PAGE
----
No place will please me so, no mean of death, And let us bathe our hands in Cesar's blood As here by Cesar, and by you cut off, Up to the elbows, and besmear our swords: The choice and master spirits of this age. Then walk we forth, even to the market-place;/ And, waving our red weapons o'er our heads, Though now we must appear bloody and cruel, Let's all cry, Peace! Freedom! and Liberty! As, by our hands, and this our present act, Cas. Stoop then, and wash. How many ages You see we do; yet see you but our hands, hence,
And this the bleeding business they have done: Shall this our lofty scene be acted over, Our hearts you see not, they are pitiful; In states unborn, and accents yet unknown? And pity to the general wrong of Rome Bru. How many times shall Cesar bleed in (As fire drives out fire, so pity, pity,) sport,
Hath done this deed on Cesar. For your part, That now on Pompey's basis lies along, To you our swords have leaden points, Mark No worthier than the dust?
Antony: Cas. So oft as that shall be,
Our arms, in strength of malice, and our hearts, So often shall the knot of us be call'd
Of brothers' temper, do receive you in The men that gave our country liberty. With all kind love, good thoughts, and reveDec. What, shall we forth?
rence. Cas. Ay, every man away:
Cas. Your voice shall be as strong as any Brutus shall lead; and we will grace his heels In the disposing of new dignities. [man's, With the most boldest and best hearts of Bru. Only be patient, till we have appeas'd Rome.
The multitude, beside themselves with fear,
And then we will deliver you the cause,
Why I, that did love Cesar when I struck him, Bru. Soft, who comes here? A friend of An- !
Have thus proceeded.
Ant. I doubt not of your wisdom. tony's. Sero. Thus, Brutus, did my master bid me
Let each man render me his bloody hand: kneel;
First, Marcus Brutus, will I shake with you: Thus did Mark Antony bid me fall down:
Next, Caius Cassius, do I take your hand;And, being prostrate, thus he bade me say.
Now, Decius Brutus, yours;-now yours, MeBrutus is noble, wise, valiant, and honest;
tellus ; Cesar was mighty, bold, royal, and loving:
Yours, Cinda; -and, my valiant Casca, Say, I love Brutus, and I honour him;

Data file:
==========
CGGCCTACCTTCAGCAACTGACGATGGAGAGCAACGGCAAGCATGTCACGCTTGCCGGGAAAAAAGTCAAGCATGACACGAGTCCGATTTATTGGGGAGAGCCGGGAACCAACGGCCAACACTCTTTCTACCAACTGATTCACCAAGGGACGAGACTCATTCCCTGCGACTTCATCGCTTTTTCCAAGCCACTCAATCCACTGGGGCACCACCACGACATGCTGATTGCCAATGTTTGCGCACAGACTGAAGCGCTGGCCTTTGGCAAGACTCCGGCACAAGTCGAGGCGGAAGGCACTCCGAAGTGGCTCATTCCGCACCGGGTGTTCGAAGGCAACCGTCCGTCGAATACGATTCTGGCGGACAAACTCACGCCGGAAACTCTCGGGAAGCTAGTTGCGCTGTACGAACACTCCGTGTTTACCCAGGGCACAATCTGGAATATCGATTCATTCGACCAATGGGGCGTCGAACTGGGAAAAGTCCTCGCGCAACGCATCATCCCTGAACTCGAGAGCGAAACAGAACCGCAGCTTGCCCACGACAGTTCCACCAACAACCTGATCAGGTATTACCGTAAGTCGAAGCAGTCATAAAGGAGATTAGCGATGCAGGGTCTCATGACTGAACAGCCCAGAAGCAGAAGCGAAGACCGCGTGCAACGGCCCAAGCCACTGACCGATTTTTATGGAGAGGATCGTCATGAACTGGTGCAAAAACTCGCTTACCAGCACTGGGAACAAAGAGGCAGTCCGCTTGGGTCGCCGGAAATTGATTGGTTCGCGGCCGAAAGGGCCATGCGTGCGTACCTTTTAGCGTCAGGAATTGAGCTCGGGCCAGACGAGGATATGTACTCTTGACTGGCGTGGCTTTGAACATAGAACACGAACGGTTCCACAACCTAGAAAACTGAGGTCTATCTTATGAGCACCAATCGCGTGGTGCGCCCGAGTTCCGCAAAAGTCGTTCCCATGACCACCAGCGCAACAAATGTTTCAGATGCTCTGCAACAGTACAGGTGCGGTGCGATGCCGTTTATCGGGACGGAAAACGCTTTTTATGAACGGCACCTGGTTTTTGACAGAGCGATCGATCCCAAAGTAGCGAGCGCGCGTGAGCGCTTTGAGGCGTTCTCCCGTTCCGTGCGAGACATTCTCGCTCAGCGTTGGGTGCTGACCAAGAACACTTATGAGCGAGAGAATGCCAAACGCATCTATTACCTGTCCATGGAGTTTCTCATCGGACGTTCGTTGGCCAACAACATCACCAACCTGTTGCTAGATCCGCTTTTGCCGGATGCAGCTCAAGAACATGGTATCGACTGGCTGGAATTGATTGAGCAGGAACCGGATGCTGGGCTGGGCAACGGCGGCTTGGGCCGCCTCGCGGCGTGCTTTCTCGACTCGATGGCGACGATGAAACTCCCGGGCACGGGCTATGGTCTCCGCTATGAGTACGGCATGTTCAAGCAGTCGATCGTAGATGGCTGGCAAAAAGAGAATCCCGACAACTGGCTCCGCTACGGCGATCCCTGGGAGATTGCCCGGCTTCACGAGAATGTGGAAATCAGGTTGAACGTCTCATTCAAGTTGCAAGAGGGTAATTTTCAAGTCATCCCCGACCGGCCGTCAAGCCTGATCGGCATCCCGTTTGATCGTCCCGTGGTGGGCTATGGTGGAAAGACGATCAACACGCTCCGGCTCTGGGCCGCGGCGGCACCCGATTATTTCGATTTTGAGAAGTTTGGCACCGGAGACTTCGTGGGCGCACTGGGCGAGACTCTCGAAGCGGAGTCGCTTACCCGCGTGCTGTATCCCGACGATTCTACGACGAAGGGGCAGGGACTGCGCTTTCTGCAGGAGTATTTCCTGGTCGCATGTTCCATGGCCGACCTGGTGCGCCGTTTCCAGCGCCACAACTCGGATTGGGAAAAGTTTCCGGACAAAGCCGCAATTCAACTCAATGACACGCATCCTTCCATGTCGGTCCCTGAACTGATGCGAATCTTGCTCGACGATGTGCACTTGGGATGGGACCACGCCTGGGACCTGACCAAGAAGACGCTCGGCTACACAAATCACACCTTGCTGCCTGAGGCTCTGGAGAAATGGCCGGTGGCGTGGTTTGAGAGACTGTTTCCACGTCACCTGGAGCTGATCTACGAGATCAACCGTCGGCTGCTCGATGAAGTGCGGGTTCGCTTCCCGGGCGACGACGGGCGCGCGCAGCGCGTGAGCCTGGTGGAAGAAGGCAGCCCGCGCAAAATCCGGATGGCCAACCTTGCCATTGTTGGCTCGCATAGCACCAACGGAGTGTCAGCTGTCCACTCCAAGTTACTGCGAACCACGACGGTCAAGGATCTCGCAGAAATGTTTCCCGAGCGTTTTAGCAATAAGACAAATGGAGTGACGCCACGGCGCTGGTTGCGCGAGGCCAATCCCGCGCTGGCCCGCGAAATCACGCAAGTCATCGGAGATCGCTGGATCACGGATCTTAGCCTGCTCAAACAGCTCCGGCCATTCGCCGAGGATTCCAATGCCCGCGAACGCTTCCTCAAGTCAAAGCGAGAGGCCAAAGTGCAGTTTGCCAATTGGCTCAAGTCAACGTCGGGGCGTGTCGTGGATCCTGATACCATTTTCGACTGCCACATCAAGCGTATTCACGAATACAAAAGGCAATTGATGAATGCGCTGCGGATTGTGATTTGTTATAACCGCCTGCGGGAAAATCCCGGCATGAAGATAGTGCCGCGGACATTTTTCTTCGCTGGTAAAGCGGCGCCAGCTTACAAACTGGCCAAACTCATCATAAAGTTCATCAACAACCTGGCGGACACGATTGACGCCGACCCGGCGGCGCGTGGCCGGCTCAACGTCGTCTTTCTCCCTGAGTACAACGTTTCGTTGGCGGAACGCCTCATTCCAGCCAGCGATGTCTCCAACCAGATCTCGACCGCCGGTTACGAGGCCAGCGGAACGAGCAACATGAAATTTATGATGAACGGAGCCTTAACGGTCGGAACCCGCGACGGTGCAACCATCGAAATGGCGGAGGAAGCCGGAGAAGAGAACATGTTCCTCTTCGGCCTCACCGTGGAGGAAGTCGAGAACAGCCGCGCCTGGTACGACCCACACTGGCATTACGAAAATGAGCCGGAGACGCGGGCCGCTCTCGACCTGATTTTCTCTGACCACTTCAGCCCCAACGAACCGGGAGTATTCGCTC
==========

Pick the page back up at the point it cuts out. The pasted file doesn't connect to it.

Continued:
[Trebonius. Say, I fear's Cesar, honour'd him, and lov'd
Though last, not least in love, yours, good If Brutus will vouchsafe, that Antony [him.
Gentlemen all,-alas! what shall I say? May safely come to him, and be resolv'd
My credit pow stands on such slippery ground, How Cesar hath deserv'd to lie in death,
That one of two bad ways you must conceit Mark Antony shall not love Cesar dead
Either a coward or a flatterer.
[me, So well as Brutus liviog; but will follow
| That I did love thee, Cesar, 0, 'tis true: The fortunes and affairs of noble Brutus,
If then thy spirit look upon us now, Thorough the hazards of this untrod state,
Shall it not grieve thee, dearer than thy death, With all true faith. So says my master An.
To see thy Antony making his peace, tony.
Shaking the bloody fingers of thy foes, Bru. Thy master is a wise and valiant Ro
Most noble! in the presence of thy corse? I never thought him worse.
Had I as many eyes as thou hast wounds, Tell him, so please him come unto this place,
Weeping as fast as they stream forth thy blood, He shall be satisfied; and, by my honour,
It would become me better, than to close Depart untouch'd.
In terms of friendship with thine enemies. Serv. I'll fetch him presently. (Exit Serv.
Pardon me, Julius !-Here wast thou bay'd, Bru. I know, that we shall have bim well to
Here didst thou fall; and here thy hunters Cas. I wish, we may: but yet have I a mind, liga
Sign'd in thy spoil, and crimson'd in thy lethe. That fears him much; and my misgiving still
o world! thou wast the forest to this hart; Falls shrewdly to the purpose.
And this, indeed, O world, the heart of thee.
How like a deer, stricken by many princes, Re-enter ANTONY.
Dost thou here lie?
Cas. Mark Antony,
The enemies of Cesar shall say this;
Will you be prick'd in number of our friends; I know not, gentlemen, what you intend, Or shall we on, and not depend on yon? * In Cesar's blood.
* Grown too high for the public safety.